CHAPTER XXV. THE UNITED STATES AND THE WORLD WAR
The United States, therefore, found itself after the close of the World War in much the same position that it had been in more than half a century earlier at the end of the Civil War. The unity of purpose and the devotion to ideals which had overcome all difficulties during the combat had seemingly, at least, given way to partisan diversity of endeavor, to strife for supremacy in government and to the avoidance of the great problems of reconstruction. Time, patience and controversy would be necessary to bring about a wise settlement. The United States was face to face with the greatest problems that had arisen since the Civil War.
The opposition to the Wilson foreign policy is best expressed in Theodore Roosevelt, Fear God and Take Your Own Part (1916). Roosevelt's condonation of the invasion of Belgium is in The Outlook(Sept., 1914), "The World War." Wilson's changing attitude toward the war is explained in A.M. Low, Woodrow Wilson, an Interpretation (1918), but is best followed in his addresses and messages. The early stages of the war and American interest in it are described in Ogg; The American Year Book; J.B. McMaster, The United States in the World War (1918); J.W. Gerard, My Four Years in Germany(1918), superficial but interesting and written by the American Ambassador; Brand Whitlock, Belgium (2 vols., 1919), verbose, but well written by the United States minister to Belgium; Dodd, already mentioned; J.S. Bassett, Our War with Germany (1919), written in excellent spirit. The President's address calling for a declaration of war is contained in the various editions of his addresses, and in War Information Series, No. 1, "The War Message and Pacts Behind It," published by the Committee on Public Information.
The subject of federal agencies for the prosecution of the war is fully discussed in W.F. Willoughby, Government Organization in War Time and After (1919); there is no adequate account of the Committee on Public Information. On the government and the railroads, consult F.H. Dixon in Quarterly Journal of Economics (Aug., 1919), "Federal Operation of Railroads during the War." E.L. Bogart,Direct and Indirect Costs of the Great World War (1918), is useful.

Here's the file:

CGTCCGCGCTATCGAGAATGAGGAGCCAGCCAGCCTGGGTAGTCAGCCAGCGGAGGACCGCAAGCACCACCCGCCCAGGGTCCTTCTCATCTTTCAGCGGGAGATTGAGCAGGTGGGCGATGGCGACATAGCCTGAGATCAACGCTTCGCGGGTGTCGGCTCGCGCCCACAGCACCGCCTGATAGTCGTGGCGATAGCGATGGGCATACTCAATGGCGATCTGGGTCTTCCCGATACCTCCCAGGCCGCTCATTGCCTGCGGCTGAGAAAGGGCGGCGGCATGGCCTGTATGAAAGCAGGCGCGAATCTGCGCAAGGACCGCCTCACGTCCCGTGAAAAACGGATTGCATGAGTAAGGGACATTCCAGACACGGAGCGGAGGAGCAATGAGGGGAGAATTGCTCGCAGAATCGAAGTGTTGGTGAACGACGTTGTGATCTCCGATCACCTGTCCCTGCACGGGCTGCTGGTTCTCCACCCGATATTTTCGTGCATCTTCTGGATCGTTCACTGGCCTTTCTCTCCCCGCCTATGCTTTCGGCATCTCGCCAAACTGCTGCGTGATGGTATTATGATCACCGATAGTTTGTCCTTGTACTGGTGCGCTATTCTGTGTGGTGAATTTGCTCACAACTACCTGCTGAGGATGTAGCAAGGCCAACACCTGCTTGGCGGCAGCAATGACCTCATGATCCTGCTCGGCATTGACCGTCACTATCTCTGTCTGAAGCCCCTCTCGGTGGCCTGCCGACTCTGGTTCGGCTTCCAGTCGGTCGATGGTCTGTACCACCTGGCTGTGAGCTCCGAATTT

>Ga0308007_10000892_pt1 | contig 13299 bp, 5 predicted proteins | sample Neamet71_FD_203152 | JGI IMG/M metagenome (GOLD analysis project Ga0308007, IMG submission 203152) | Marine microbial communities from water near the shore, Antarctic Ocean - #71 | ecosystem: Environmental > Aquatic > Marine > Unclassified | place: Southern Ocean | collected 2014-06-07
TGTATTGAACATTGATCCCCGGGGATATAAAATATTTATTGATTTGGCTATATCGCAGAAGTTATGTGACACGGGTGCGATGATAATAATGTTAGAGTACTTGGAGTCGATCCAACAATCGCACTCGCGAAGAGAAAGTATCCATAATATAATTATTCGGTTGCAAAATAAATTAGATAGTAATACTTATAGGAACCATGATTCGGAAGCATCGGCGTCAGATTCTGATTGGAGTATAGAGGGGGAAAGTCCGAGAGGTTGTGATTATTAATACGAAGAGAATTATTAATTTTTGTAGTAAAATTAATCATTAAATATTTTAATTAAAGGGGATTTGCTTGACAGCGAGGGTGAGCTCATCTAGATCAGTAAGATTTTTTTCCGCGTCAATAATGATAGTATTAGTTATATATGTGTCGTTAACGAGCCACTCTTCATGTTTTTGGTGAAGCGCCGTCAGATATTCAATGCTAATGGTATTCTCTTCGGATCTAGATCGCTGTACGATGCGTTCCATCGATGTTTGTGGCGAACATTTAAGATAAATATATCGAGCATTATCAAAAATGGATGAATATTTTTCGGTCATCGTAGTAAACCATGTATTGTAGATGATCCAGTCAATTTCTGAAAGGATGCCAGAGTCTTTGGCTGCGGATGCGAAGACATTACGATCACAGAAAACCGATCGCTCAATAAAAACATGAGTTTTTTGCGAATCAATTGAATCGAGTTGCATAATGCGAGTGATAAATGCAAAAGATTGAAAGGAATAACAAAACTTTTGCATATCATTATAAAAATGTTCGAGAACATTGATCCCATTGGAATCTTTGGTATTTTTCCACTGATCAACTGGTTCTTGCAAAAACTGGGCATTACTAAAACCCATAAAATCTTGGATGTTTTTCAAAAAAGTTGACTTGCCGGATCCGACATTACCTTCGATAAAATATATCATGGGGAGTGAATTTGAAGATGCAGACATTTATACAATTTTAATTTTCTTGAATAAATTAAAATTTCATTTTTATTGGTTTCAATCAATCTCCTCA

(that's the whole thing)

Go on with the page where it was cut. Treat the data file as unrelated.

Combat operations are described in the general histories of the war already mentioned, and in "Report of General Pershing" in War Department, Annual Report, 1918.
Accounts of the Peace Conference, the Treaty and the League of Nations labor under the attempt to prove President Wilson right or wrong, in addition to such insurmountable difficulties as lack of information and perspective. J.S. Bassett, Our War with Germany (1919), has some temperate chapters; Dodd is friendly to Wilson, but not offensively partisan; R.S. Baker, What Wilson did at Paris (1919) is readable; J.M. Keynes, The Economic Consequences of the Peace (1920), is interesting and designed to prove a point; see also C.H. Haskins and R.H. Lord, Some Problems of the Peace Conference(1920); the account in the American Year Book for 1919 lacks something of its usual non-partisan balance. On the League of Nations a thorough study is S.P.H. Duggan, The League of Nations (1919). Material opposing the treaty may be found in The New Republic, The Nation, and the North American Review; favorable to it is the editorial page of the New York Times, whose columns contain the best day-to-day accounts of the debates in the Senate.
A full bibliography is A.E. McKinley (ed.), Collected Materials for the Study of the War (1918).
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 As a result of this incident the Senate decided to limit somewhat its rule allowing unlimited debate. Under the "closure" rule adopted March 8, 1917, a two-thirds majority may limit discussion on any measure to one hour for each member.